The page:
// contained in the string (typically user input to a web form), while reproducing the original
 // string when the neutralised value is displayed in a browser.

 return strValue.replace(/[^ 0-9A-Za-zÀ-ÖØ-öø-ÿ]/g, function(charStr) {return htmlCharacterEntity(charStr)} )

This article arose from work I performed for a client. The client wanted to allow users to input certain HTML tags, specifically <br>, <b>, </b>, <i> and </i>, so that more technically aware (i.e. nerdy) users could apply simple formatting to their input, effective when redisplayed at the browser. No problem. The function NeutraliseInputString splits up the string on the specified exceptions, allowing these through but applying the neutraliseString function to the parts in between. This is an excellent illustration of the sound security principle of blocking everything except what is specifically allowed.

function neutraliseInputString(strValue)
 // Same as neutraliseString, but allows certain nominated constructs through, while neutralising the rest.

 var rgxExceptions = new RegExp(“(<br>|<b>|<\/b>|<i>|<\/i>)”, “i”) // Case-insensitive matching!
 var strArray = strValue.split(rgxExceptions)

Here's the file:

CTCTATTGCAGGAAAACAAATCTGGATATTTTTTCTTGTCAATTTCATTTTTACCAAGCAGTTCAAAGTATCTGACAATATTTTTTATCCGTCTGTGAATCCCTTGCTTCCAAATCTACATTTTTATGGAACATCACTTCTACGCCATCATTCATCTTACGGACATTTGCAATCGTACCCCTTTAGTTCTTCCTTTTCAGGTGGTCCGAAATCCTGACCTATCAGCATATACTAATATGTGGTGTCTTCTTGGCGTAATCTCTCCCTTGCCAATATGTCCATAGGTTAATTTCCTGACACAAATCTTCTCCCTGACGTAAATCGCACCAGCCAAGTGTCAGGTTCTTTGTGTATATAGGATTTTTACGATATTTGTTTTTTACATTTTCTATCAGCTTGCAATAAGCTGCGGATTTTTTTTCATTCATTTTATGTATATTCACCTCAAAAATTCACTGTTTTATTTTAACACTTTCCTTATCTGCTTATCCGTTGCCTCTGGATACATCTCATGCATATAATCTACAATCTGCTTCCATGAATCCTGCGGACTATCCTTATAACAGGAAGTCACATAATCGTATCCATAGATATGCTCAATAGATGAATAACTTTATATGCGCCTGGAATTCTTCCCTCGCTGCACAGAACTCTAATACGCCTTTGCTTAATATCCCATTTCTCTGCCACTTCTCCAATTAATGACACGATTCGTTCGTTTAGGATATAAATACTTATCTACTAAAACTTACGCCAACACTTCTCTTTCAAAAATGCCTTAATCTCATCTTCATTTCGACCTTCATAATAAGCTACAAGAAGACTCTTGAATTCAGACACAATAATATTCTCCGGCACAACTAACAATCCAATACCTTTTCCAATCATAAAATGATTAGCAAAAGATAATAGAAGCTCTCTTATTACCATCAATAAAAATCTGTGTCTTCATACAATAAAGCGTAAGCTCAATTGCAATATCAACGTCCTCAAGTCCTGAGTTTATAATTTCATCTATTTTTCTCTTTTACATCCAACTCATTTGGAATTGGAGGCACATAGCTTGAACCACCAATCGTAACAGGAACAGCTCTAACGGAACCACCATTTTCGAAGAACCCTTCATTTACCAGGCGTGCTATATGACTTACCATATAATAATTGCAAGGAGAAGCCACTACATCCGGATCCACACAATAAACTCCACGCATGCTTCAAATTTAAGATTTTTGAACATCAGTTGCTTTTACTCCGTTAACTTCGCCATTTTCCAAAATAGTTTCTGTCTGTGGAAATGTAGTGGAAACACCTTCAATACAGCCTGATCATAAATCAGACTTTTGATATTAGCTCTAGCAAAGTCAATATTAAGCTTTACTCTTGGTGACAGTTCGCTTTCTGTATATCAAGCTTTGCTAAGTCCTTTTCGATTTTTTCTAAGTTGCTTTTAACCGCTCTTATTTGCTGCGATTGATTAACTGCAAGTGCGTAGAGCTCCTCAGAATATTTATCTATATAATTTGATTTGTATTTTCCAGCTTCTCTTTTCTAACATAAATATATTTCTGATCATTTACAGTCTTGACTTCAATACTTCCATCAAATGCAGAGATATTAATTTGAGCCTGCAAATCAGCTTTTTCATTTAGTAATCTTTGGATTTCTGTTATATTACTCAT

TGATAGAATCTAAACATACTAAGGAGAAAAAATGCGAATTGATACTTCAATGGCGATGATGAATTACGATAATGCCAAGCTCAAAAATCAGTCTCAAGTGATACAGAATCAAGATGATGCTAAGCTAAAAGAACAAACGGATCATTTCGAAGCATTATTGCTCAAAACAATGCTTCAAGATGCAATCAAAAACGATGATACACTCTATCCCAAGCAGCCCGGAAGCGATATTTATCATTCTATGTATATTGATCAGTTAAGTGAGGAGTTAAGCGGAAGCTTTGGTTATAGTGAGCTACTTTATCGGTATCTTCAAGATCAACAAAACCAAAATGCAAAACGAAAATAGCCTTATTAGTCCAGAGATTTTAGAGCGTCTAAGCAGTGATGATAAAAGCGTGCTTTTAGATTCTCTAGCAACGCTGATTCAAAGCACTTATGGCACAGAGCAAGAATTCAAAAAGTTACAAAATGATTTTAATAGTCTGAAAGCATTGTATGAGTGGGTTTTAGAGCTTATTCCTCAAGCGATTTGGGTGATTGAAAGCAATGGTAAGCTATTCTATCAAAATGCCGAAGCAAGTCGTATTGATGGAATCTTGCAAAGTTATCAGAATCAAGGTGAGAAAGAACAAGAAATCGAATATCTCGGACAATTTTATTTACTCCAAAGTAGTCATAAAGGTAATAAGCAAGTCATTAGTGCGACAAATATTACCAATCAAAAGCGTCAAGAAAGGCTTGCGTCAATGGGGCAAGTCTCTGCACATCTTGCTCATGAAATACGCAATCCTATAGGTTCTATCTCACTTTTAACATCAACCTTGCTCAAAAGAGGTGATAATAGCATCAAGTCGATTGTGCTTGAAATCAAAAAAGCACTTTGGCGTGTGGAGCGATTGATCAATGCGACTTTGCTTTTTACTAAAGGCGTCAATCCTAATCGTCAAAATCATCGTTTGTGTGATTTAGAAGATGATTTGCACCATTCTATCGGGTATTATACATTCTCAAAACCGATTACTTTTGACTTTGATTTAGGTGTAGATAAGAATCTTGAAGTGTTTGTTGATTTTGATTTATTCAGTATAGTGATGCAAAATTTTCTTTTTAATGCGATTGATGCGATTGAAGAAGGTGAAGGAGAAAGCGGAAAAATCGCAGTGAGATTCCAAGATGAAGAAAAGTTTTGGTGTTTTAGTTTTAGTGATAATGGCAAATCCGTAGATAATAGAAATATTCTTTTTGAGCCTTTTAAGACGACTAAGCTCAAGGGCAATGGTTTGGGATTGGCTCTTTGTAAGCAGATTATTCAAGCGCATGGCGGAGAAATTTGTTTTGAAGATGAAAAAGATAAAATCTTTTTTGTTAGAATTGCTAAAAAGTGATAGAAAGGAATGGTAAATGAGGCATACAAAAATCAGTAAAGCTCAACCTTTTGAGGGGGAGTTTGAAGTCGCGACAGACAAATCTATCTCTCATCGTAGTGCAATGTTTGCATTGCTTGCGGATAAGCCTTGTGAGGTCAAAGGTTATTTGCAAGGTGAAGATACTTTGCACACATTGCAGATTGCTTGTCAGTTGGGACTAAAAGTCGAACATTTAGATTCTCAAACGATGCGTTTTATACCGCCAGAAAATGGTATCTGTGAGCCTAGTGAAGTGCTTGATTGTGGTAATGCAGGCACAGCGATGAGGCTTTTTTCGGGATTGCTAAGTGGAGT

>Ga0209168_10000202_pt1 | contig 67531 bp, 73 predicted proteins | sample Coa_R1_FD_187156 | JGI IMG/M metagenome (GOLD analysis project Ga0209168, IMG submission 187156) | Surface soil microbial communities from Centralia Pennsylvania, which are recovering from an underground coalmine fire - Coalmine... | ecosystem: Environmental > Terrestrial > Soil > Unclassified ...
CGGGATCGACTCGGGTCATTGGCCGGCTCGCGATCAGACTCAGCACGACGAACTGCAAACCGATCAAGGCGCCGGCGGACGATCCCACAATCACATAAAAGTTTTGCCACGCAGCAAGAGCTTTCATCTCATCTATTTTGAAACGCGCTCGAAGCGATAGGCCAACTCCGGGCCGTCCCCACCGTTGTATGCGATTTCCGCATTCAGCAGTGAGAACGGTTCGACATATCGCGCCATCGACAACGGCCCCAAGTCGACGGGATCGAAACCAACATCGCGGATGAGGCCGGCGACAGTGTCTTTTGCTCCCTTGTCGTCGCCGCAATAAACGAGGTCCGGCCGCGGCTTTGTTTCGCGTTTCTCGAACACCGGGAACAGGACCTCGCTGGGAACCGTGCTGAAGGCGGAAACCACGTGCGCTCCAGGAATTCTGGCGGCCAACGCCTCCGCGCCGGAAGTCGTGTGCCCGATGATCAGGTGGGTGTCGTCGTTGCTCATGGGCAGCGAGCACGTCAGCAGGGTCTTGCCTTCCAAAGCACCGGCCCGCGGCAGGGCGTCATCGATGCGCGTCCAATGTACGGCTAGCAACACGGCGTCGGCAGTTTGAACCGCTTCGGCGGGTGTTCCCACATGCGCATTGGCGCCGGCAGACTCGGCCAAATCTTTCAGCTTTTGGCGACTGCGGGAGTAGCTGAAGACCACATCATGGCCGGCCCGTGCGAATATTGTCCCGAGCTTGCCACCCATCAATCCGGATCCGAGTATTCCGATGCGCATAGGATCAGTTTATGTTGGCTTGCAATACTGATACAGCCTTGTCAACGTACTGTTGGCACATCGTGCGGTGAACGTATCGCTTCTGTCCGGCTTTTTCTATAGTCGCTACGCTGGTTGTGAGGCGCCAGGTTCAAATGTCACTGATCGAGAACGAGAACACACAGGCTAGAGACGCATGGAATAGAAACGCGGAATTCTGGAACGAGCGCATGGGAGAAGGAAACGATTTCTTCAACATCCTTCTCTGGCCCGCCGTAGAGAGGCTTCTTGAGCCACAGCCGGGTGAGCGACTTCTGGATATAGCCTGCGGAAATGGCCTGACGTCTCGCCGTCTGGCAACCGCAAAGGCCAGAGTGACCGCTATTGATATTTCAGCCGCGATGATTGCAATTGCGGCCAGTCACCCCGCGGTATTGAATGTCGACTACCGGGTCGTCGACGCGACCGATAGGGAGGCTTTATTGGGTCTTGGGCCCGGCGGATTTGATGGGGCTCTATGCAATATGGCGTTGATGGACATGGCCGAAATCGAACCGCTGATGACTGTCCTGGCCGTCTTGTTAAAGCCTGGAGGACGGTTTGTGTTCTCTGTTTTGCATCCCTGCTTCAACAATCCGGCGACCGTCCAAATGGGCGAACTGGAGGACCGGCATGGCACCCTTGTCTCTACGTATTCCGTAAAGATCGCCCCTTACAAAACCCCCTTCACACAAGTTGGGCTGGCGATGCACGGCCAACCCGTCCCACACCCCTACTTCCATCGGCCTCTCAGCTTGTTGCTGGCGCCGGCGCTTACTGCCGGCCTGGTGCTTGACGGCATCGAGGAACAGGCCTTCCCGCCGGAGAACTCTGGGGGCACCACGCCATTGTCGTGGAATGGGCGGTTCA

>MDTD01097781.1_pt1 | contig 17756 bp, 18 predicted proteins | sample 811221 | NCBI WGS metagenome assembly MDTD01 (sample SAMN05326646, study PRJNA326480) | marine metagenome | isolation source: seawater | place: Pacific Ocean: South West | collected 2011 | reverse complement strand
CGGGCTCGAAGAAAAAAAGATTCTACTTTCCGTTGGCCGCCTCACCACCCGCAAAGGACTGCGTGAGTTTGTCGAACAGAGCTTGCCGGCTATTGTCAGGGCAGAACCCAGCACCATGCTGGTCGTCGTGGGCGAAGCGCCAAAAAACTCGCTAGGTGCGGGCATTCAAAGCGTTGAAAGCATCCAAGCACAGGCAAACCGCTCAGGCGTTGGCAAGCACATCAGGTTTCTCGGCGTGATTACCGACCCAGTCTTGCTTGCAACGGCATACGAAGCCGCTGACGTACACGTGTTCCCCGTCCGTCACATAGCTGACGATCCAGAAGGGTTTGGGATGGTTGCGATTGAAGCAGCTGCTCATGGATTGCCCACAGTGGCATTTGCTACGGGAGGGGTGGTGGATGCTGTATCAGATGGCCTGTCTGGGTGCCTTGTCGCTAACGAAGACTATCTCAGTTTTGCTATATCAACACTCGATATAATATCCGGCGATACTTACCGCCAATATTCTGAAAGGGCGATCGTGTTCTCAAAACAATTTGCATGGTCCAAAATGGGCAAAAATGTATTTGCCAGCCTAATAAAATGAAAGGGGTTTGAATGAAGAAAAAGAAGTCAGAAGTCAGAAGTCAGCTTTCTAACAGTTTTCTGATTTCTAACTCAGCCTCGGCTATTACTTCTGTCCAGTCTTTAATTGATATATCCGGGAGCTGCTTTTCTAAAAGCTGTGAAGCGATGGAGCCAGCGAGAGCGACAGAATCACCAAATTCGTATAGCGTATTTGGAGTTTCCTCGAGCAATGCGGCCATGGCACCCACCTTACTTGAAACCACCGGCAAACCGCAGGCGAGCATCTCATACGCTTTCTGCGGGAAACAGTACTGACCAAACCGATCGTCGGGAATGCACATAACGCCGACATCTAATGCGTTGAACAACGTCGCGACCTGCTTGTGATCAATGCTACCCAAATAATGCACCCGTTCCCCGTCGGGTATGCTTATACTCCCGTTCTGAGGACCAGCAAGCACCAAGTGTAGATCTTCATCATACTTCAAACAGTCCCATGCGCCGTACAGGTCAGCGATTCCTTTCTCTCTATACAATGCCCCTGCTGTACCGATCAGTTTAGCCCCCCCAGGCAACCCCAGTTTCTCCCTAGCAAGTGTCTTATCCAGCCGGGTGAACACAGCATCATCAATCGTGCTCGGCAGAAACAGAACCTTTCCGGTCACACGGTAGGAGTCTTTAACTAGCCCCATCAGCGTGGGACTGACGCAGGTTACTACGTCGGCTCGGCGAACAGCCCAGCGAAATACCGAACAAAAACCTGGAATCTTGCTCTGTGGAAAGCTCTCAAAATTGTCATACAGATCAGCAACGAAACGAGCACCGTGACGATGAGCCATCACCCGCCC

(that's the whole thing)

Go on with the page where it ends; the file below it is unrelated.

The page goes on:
var strOut = “”

 for (var strIndex = 0; strIndex < strArray.length; strIndex++)
  if strArray[strIndex].search(rgxExceptions) < 0  // Search returns -1 if not a match,
   strOut = strOut + neutraliseString(strArray[strIndex]) // in which case, neutralise it,
   strOut = strOut + strArray[strIndex]  // but pass matches straight through unchanged.

 return strOut

The above technique is offered to fellow professionals as a weapon in the fight against the common enemy. I can hardly imagine that I am the first to have thought of it, but I have not seen it documented anywhere, despite focused searching. You may choose a more or less restrictive interpretation of which characters are dangerous. I choose to allow alphanumeric characters through because I don’t believe any useful purpose is served by converting them, but I can’t tell in advance which other characters might prove susceptible to misuse so I convert all the rest. The entity form takes 6 characters per displayed character, so there could be a storage penalty if used too enthusiastically. Also, keeping alphanumeric unchanged, the database contents are still easily readable. However, should it prove possible to mount injection attacks using alphanumeric characters only, the technique could still be used, but converting all characters. At present I see no justification for that.




Comments (1)

  1. Anonymous says:

    Adrian J. Beasley has provided us with another excellent article titled A General Defence Against Injection